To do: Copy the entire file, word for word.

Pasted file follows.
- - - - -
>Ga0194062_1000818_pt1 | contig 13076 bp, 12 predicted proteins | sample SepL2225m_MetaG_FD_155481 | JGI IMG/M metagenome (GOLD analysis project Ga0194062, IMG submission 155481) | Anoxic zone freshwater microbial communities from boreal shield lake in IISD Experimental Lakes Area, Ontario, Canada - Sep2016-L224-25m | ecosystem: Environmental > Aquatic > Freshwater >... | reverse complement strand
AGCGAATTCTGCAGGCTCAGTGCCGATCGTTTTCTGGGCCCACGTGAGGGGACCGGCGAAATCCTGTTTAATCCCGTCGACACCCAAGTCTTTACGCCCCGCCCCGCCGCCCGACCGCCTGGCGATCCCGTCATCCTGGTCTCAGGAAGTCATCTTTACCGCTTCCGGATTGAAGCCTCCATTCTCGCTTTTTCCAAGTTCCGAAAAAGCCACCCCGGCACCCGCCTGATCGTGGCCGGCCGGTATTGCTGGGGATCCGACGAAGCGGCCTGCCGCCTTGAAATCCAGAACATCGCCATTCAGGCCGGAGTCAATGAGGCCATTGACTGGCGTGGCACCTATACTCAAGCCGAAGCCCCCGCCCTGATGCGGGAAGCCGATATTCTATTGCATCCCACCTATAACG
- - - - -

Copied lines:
>Ga0194062_1000818_pt1 | contig 13076 bp, 12 predicted proteins | sample SepL2225m_MetaG_FD_155481 | JGI IMG/M metagenome (GOLD analysis project Ga0194062, IMG submission 155481) | Anoxic zone freshwater microbial communities from boreal shield lake in IISD Experimental Lakes Area, Ontario, Canada - Sep2016-L224-25m | ecosystem: Environmental > Aquatic > Freshwater >... | reverse complement strand
AGCGAATTCTGCAGGCTCAGTGCCGATCGTTTTCTGGGCCCACGTGAGGGGACCGGCGAAATCCTGTTTAATCCCGTCGACACCCAAGTCTTTACGCCCCGCCCCGCCGCCCGACCGCCTGGCGATCCCGTCATCCTGGTCTCAGGAAGTCATCTTTACCGCTTCCGGATTGAAGCCTCCATTCTCGCTTTTTCCAAGTTCCGAAAAAGCCACCCCGGCACCCGCCTGATCGTGGCCGGCCGGTATTGCTGGGGATCCGACGAAGCGGCCTGCCGCCTTGAAATCCAGAACATCGCCATTCAGGCCGGAGTCAATGAGGCCATTGACTGGCGTGGCACCTATACTCAAGCCGAAGCCCCCGCCCTGATGCGGGAAGCCGATATTCTATTGCATCCCACCTATAACG